But for illustration, I wanted to explain why I think Alabama should be ahead of a team with one fewer loss than they have.

Alabama’s one loss was to a better team than any UCF played, so I think it’s hard to count that loss as a point in UCF’s favor. Also, even if that weren’t the case, being 24 spots higher in strength of schedule would result in another loss for any team this year. Maybe a really dominant team from years past could have played a much tougher schedule without losing another game, but there is a reason UCF is the only undefeated team. No team could withstand a much tougher schedule without losing to SOMEONE.

When you go to Ohio St. vs. Alabama, it’s not as easy to get around the extra loss. Alabama beat two teams, LSU and Mississippi St., that are better than Iowa. That’s not just my opinion; that’s the outcome of a range of objective measures as well as the CFP rankings themselves.

Also, 10 spots in strength of schedule makes is harder to argue that if you make Alabama’s schedule a little tougher that they would have lost another game. Maybe if they had played a top-10 team on the road the same day they played Mississippi St. on the road, it would have mattered. If LSU or Fresno St. or any other opponent were a little better (LSU in some ways played better, but they would have had to be a much better team to get 14 more touchdowns or stop Alabama from scoring 14 of its points), Alabama’s record doesn’t change.

Having a better winning percentage against the top 40 is more relevant to fitness for the CFP playoff as well. It’s roughly the top third of teams. Actually the top third is 43 teams if you round down the fraction, but that’s why I noted that Georgia beat Kentucky. It’s also teams that in general are able to beat the better teams (Syracuse/Clemson was obviously an outlier). If these teams have a bad day against a team not in the top 40, there is a very high chance they win anyway.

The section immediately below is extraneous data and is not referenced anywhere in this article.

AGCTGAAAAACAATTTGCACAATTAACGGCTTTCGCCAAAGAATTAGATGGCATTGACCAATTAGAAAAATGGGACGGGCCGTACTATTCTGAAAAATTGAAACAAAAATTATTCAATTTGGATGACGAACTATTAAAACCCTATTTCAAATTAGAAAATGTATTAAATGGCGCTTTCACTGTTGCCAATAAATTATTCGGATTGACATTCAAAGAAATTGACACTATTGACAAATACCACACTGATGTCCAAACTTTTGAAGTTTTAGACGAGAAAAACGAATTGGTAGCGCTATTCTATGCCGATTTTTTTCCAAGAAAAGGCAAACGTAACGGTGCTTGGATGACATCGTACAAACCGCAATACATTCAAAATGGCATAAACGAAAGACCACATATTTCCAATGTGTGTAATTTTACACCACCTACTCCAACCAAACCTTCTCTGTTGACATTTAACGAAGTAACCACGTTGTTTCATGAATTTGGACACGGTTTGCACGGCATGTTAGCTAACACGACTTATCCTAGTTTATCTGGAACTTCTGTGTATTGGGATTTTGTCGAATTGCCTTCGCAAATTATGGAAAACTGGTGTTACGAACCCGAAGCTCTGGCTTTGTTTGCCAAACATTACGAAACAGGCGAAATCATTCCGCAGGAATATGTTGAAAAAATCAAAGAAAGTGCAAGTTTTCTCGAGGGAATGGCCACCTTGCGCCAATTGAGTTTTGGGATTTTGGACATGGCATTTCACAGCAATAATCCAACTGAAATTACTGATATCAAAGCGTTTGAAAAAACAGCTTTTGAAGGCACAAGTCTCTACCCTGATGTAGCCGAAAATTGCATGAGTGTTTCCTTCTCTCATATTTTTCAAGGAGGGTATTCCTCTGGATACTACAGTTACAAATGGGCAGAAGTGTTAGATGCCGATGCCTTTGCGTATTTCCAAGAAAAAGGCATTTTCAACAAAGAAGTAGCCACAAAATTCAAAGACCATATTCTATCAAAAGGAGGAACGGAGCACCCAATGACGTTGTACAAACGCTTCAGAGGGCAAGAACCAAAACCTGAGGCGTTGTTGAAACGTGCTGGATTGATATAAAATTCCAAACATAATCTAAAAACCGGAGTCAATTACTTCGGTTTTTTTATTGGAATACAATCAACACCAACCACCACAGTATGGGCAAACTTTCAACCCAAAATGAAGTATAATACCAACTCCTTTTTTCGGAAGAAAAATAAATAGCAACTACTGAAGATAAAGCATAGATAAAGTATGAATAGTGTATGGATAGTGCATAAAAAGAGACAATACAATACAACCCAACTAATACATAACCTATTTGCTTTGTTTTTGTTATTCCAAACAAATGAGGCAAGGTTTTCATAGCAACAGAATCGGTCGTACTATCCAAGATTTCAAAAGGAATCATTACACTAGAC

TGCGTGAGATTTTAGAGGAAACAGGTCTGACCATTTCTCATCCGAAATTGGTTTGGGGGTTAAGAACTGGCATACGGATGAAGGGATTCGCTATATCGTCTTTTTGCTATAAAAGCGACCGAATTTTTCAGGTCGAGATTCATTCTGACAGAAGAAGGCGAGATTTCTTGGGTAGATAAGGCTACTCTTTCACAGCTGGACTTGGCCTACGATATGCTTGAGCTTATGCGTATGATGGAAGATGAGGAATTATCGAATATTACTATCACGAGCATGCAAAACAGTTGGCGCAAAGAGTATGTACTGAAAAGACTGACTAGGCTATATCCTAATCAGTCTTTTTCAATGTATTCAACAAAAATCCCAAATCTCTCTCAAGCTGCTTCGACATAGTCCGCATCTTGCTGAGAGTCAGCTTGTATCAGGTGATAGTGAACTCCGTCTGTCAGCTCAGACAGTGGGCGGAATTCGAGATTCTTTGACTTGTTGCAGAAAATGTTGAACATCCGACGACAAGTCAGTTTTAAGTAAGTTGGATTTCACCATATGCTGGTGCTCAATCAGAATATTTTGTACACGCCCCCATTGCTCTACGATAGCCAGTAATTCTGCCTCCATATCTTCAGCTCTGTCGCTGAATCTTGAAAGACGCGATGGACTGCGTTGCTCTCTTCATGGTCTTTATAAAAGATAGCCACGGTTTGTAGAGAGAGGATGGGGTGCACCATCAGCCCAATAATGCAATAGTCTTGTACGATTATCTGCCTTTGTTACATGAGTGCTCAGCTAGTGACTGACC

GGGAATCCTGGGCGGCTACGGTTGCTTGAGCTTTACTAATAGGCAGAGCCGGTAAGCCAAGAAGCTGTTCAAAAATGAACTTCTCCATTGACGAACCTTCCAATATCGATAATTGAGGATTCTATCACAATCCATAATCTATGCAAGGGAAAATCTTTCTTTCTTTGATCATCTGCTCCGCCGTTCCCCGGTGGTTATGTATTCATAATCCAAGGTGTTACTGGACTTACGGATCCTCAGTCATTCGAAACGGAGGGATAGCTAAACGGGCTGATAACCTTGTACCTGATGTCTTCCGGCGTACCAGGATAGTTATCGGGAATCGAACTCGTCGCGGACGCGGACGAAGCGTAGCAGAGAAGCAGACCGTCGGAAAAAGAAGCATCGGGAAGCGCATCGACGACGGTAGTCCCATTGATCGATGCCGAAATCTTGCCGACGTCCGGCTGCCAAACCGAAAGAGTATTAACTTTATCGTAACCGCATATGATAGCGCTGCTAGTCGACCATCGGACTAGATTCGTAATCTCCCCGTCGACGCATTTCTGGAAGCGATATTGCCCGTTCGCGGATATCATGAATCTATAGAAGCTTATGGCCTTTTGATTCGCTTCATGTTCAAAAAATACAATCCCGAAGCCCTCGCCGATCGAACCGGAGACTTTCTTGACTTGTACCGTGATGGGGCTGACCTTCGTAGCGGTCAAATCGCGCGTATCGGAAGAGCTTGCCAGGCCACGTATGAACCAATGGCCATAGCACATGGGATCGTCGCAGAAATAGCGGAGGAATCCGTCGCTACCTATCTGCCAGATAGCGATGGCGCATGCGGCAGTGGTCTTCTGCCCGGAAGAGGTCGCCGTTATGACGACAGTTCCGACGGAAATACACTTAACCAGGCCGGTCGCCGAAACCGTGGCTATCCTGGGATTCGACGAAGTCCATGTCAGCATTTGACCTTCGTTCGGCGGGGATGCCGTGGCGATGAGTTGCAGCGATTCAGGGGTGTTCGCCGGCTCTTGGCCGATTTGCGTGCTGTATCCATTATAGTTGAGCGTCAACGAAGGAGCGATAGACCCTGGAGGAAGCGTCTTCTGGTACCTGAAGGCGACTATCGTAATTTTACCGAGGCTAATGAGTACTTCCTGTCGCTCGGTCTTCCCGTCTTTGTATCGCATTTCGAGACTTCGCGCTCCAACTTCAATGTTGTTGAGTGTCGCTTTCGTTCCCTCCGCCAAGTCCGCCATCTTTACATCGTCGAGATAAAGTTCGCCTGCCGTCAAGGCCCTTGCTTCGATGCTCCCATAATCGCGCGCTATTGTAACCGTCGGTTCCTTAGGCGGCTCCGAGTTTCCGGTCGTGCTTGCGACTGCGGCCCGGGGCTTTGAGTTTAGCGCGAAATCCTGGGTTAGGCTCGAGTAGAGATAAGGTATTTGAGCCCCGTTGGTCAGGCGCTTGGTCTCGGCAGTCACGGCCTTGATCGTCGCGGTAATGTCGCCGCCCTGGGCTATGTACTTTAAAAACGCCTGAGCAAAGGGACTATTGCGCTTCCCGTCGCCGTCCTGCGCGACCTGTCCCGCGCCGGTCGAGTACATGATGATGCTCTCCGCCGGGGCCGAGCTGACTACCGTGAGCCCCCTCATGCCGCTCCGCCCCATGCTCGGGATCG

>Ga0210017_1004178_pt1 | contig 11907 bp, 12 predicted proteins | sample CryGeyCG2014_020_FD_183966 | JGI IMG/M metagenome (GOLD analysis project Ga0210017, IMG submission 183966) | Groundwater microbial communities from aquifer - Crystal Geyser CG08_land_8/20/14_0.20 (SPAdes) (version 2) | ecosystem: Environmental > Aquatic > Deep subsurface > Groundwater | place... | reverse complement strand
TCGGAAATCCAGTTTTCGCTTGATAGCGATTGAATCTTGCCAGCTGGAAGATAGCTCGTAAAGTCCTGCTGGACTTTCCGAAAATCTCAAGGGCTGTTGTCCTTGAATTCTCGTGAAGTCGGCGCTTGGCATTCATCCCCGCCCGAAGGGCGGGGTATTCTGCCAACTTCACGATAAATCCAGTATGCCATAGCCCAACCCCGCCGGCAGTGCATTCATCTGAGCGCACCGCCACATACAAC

Oklahoma played a lot of easy opponents obviously, which is why I have their strength of schedule below that of both Wisconsin and Central Florida; but they made up for it with a very top-heavy schedule. Three wins in the top 15 is hard to do, and none were in doubt for much of the second half. I’m not sure I can explain the loss to Iowa St. very well, but the Cyclones are a good enough team that if you get them on the road they can be dangerous to anyone under the right circumstances. Just ask Mike Gundy, who lost to a much more mediocre Cyclone team to miss out on a chance to play for the national championship with Oklahoma St. in 2011.

I think Clemson’s and Oklahoma’s respective losses put into context Alabama’s loss to Auburn (a much, much better team than either of those losses) and close win over Mississippi St. (a team that at least would be the clear favorite against either Iowa St. or Syracuse regardless of location).

Rankings from 9 to 25

Notre Dame fell short of a New Years Six Bowl, but this win over eventual Pac-12 champion USC helps make them the best of the rest. (Pictured: RB Josh Adams)

It’s a very close call between Notre Dame and Auburn (0.00071), but I do think Notre Dame had a slightly harder schedule. It will be interesting to see what the Irish do against another SEC team that beat Auburn (they lost to Georgia by 1 in September and play LSU on January 1 in Orlando).

Miami is not far behind the Irish. I know they blew out Notre Dame, but they didn’t beat USC by 35 either. The Hurricanes lost to a much worse team (Pitt) before the ACC title game than any teams who beat Notre Dame (Georgia, Stanford, and themselves).

Penn St. didn’t have any great non-conference or even non-divisional opponents, but they played in a pretty tough division and were one point away from a chance to make the playoff.

I mentioned Stanford a moment ago. They were better than Notre Dame and pretty even with USC in recent weeks, but it’s not that easy to overcome three losses especially when one was to San Diego St. (although the Aztecs are now in my top 25). I would have rather seen the Cardinal in a New Years Six bowl than Washington, but no one asked me.

Boise St., Florida Atlantic, and Toledo moved up with wins in conference championship games. I think we could make a chart like I did with the top 8 and explain that they’re not really in the top 20 of toughest teams to beat, but what I focus on is a system that general gets top few teams right. This is the first year in a while that I’m not happy with 1 through 4 although I think 1 through 3 are perfect. Anyway, the point is I’m not going to alter my ratings to make 3- or 4-loss teams higher in this part of the rankings. That would move teams like Notre Dame and Auburn higher, which I don’t want to do.